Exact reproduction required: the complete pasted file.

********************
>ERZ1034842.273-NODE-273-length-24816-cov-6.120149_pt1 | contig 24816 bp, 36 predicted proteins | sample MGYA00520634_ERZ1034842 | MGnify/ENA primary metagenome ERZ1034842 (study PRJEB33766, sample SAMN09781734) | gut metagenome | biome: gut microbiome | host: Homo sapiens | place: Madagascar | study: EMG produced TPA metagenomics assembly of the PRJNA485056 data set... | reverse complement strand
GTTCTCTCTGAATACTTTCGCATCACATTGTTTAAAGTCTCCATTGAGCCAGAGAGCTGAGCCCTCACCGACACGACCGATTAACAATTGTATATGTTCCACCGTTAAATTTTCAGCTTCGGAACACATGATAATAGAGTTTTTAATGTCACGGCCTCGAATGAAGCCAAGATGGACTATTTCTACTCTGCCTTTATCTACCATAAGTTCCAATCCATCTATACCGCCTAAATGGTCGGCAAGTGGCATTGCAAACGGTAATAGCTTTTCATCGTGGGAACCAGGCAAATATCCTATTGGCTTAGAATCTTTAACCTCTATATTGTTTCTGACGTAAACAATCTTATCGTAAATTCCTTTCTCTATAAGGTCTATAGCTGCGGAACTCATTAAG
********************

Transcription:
>ERZ1034842.273-NODE-273-length-24816-cov-6.120149_pt1 | contig 24816 bp, 36 predicted proteins | sample MGYA00520634_ERZ1034842 | MGnify/ENA primary metagenome ERZ1034842 (study PRJEB33766, sample SAMN09781734) | gut metagenome | biome: gut microbiome | host: Homo sapiens | place: Madagascar | study: EMG produced TPA metagenomics assembly of the PRJNA485056 data set... | reverse complement strand
GTTCTCTCTGAATACTTTCGCATCACATTGTTTAAAGTCTCCATTGAGCCAGAGAGCTGAGCCCTCACCGACACGACCGATTAACAATTGTATATGTTCCACCGTTAAATTTTCAGCTTCGGAACACATGATAATAGAGTTTTTAATGTCACGGCCTCGAATGAAGCCAAGATGGACTATTTCTACTCTGCCTTTATCTACCATAAGTTCCAATCCATCTATACCGCCTAAATGGTCGGCAAGTGGCATTGCAAACGGTAATAGCTTTTCATCGTGGGAACCAGGCAAATATCCTATTGGCTTAGAATCTTTAACCTCTATATTGTTTCTGACGTAAACAATCTTATCGTAAATTCCTTTCTCTATAAGGTCTATAGCTGCGGAACTCATTAAG